By LARRY JONES
The Medicare Access and Chip Reauthorization Act of 2015 (MACRA) has been touted as the most significant change in Medicare reimbursement for physicians since the introduction of the Medicare program in 1965. Not only will this reimbursement change impact physician reimbursement for Medicare beneficiaries, it will establish a transformation change in the private sector as well.
Pay for performance reimbursement based on outcomes and cost reduction is not a new
concept. Accountable Care Organizations began in 2012 with CMS, and today there are 402 Medicare ACOs managing almost 8M Medicare beneficiaries. Private insurers have established Collaborative Accountable Care and Accountable Provider Organizations called "value-based arrangements." Both models are based on managing a defined patient population, and sharing the savings created by better outcomes and costs.
MACRA was signed into law on April 26, 2016 and was initially intended to replace the sustainable growth rate (SGR) formula, a flawed reimbursement methodology that was implemented to reduce CPT code reimbursement for physicians 27 percent between 2005 and 2011. The SGR reductions were never implemented due to Congress repealing the reductions each year. However, the pressures to reign in the spiraling cost of the Medicare program continued.
MACRA has two payment tracks under its Quality Payment Program (QPP). The MIPS track and the APM track. In the advanced alternative payment model (APMs) can earn bonuses annually of 5 percent. These are risk models that require significant structure, large numbers of physicians, and organization.
The Merit-Based Incentive Payment System (MIPS) consolidates three Medicare physician quality reporting programs (Physician Quality Reporting System, Value-Based Payment Modifier, and Meaningful Use of EHRs).
The majority of physicians will participate in the Merit-based Incentive Payment System (MIPS). In this track, physicians can earn plus or minus 4 percent of reimbursement in 2019, 5 percent in 2020, 7 percent in 2021 and 9 percent in 2022. Recently, CMS has indicated a delay in the implementation of the program allowing physicians to choose three different options. CMS has indicated that a final interpretation of the rules will be issued this fall.
Medicare's own projections show the vast majority of physicians in groups of less than 10 suffering penalties. That includes 87 percent of solo practitioners who can expect their reimbursement to fall, and 70 percent of physicians in groups of two to nine, Medicare data show.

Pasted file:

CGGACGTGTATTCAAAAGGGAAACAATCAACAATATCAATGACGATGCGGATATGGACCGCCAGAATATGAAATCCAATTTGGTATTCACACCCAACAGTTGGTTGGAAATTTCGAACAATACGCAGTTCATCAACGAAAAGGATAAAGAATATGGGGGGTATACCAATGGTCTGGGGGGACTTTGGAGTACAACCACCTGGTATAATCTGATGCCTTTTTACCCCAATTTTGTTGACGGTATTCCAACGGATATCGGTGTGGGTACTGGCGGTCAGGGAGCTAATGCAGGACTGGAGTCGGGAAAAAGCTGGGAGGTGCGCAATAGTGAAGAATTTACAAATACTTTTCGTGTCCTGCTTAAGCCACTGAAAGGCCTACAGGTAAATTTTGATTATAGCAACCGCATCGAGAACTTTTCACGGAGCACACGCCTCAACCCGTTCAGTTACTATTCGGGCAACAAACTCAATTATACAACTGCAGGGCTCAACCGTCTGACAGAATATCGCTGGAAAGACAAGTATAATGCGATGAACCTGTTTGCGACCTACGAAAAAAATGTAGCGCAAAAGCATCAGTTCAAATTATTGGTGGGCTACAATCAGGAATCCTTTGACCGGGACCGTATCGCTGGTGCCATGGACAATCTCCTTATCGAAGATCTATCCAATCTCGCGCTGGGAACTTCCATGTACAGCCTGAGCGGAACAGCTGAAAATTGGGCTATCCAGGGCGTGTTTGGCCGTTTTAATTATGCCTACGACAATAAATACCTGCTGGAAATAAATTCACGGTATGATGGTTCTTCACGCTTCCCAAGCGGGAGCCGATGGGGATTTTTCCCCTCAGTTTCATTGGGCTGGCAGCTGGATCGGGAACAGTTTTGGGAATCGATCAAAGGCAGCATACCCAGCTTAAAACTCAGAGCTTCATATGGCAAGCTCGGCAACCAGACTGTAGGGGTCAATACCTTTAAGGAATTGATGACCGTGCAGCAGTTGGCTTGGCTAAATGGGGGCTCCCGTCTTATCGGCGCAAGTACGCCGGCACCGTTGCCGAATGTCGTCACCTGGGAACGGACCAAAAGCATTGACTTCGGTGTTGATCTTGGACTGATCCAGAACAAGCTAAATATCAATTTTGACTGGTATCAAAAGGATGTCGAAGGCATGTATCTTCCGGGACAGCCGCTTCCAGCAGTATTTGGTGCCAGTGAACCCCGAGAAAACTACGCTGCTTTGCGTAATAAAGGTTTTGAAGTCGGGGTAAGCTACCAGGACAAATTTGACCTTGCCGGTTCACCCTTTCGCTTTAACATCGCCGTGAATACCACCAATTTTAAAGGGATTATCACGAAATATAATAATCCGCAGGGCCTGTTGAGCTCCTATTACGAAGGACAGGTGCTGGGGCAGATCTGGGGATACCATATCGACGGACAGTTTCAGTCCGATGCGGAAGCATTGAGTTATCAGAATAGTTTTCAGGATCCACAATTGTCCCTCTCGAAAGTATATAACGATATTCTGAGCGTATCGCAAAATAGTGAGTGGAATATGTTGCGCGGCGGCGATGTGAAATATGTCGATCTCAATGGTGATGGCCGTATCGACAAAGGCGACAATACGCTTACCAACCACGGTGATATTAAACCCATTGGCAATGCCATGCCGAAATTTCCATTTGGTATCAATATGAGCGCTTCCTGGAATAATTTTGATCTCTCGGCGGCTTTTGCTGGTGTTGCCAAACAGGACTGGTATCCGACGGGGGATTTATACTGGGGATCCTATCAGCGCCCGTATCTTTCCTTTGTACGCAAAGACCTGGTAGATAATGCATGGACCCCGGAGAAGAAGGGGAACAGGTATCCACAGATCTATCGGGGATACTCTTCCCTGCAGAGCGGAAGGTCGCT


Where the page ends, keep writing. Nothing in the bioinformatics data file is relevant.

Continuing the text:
Data shows 55 percent of physicians in groups of 25 to 99 can expect to see their reimbursement rise, with 81 percent of physicians in groups of more than 100 anticipated to get a reimbursement boost from MACRA. Just a snapshot of the details surrounding the new legislation.
Most physicians are unaware of the details surrounding MACRA; however, all physicians are attuned to new financial pressures coming their way.
While the details may seem overwhelming to most physicians and their staff, there is no reason to panic. Many programs are available to help physicians embrace value-based reimbursement for their Medicare, Medicaid, and private insurance patients.
The Patient Centered Medical Home (PCMH) certification and Patient Centered Specialty Practice (PCSP) certification for practices, offered by the UCF Regional Extension Center in collaboration with the IP Network, an independent physician network of 1100 physicians in central Florida, will assist physicians in positioning their practices for "value-based accountable care" programs.
It's about physicians understanding what quality measures must be monitored on patients, ensuring they collect that data on each patient, and provide coordinated care through the process, engaging the patient and care giver in all decisions. Many tools are now available for physicians that educate and engage patients through the acute and post-acute process.
Responsible accountable patient care should mean providing the right care, at the right place, at the right time, for the most affordable cost.
Independent physicians have united together in the Central Florida area under the IP Network to provide quality patient care for their patients, and address the pressures of MACRA and other collaborative care models.